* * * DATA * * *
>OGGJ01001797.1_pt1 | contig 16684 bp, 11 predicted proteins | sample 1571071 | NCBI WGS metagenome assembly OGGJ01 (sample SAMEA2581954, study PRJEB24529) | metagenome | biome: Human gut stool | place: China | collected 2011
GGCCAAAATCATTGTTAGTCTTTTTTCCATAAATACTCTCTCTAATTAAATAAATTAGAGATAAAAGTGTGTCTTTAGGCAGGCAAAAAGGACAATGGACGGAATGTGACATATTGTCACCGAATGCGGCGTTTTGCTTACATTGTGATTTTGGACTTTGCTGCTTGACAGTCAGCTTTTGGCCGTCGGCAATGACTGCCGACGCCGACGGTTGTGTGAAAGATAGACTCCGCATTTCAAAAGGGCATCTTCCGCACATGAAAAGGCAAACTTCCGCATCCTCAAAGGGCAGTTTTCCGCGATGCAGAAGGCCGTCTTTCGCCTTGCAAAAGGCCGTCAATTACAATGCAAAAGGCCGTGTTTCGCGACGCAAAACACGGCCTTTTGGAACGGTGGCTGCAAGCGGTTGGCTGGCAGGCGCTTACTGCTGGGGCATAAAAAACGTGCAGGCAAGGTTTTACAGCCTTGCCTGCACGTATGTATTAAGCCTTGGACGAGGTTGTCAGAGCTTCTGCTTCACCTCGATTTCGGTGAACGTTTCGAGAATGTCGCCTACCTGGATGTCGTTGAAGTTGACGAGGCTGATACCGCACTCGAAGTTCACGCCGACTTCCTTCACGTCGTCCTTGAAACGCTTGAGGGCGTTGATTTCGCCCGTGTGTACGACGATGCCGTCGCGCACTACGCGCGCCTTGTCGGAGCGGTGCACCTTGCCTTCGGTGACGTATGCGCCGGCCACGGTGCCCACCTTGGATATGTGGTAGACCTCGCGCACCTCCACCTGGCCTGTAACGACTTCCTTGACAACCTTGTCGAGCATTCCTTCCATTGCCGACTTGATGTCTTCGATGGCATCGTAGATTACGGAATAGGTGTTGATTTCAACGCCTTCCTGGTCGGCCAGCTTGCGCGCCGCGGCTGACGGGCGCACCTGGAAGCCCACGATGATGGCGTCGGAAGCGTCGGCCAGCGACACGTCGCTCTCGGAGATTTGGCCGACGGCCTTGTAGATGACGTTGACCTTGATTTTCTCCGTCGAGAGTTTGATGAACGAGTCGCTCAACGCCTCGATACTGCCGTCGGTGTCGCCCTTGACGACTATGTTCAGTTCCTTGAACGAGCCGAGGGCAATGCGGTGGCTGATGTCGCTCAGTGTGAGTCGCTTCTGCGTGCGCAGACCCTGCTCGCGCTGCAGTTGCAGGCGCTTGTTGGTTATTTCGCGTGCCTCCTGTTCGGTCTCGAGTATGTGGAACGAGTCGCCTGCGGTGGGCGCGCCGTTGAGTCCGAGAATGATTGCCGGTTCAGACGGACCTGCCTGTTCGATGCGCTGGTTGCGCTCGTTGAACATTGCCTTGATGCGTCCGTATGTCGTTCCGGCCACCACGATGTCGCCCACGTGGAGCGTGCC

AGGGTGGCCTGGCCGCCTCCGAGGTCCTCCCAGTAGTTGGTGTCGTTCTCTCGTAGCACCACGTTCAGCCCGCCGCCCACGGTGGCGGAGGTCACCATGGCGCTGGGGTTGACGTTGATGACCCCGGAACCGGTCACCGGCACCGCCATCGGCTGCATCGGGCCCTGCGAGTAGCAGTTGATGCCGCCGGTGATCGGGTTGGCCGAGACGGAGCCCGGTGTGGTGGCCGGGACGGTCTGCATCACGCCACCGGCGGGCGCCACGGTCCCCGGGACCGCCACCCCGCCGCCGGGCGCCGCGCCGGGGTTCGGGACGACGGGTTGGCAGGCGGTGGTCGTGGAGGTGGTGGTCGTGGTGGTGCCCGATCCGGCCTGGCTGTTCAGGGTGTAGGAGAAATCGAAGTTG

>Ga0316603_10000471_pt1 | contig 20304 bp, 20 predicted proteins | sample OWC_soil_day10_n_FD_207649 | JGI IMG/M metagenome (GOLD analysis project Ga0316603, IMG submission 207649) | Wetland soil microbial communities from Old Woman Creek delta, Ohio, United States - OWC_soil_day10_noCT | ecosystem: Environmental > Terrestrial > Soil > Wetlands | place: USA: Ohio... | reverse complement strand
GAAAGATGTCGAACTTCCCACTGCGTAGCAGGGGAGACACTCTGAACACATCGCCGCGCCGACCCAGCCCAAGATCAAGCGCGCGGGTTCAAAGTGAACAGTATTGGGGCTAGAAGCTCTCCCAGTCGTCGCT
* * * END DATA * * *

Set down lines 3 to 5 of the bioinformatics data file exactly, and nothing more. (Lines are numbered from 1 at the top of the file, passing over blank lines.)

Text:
AGGGTGGCCTGGCCGCCTCCGAGGTCCTCCCAGTAGTTGGTGTCGTTCTCTCGTAGCACCACGTTCAGCCCGCCGCCCACGGTGGCGGAGGTCACCATGGCGCTGGGGTTGACGTTGATGACCCCGGAACCGGTCACCGGCACCGCCATCGGCTGCATCGGGCCCTGCGAGTAGCAGTTGATGCCGCCGGTGATCGGGTTGGCCGAGACGGAGCCCGGTGTGGTGGCCGGGACGGTCTGCATCACGCCACCGGCGGGCGCCACGGTCCCCGGGACCGCCACCCCGCCGCCGGGCGCCGCGCCGGGGTTCGGGACGACGGGTTGGCAGGCGGTGGTCGTGGAGGTGGTGGTCGTGGTGGTGCCCGATCCGGCCTGGCTGTTCAGGGTGTAGGAGAAATCGAAGTTG

>Ga0316603_10000471_pt1 | contig 20304 bp, 20 predicted proteins | sample OWC_soil_day10_n_FD_207649 | JGI IMG/M metagenome (GOLD analysis project Ga0316603, IMG submission 207649) | Wetland soil microbial communities from Old Woman Creek delta, Ohio, United States - OWC_soil_day10_noCT | ecosystem: Environmental > Terrestrial > Soil > Wetlands | place: USA: Ohio... | reverse complement strand
GAAAGATGTCGAACTTCCCACTGCGTAGCAGGGGAGACACTCTGAACACATCGCCGCGCCGACCCAGCCCAAGATCAAGCGCGCGGGTTCAAAGTGAACAGTATTGGGGCTAGAAGCTCTCCCAGTCGTCGCT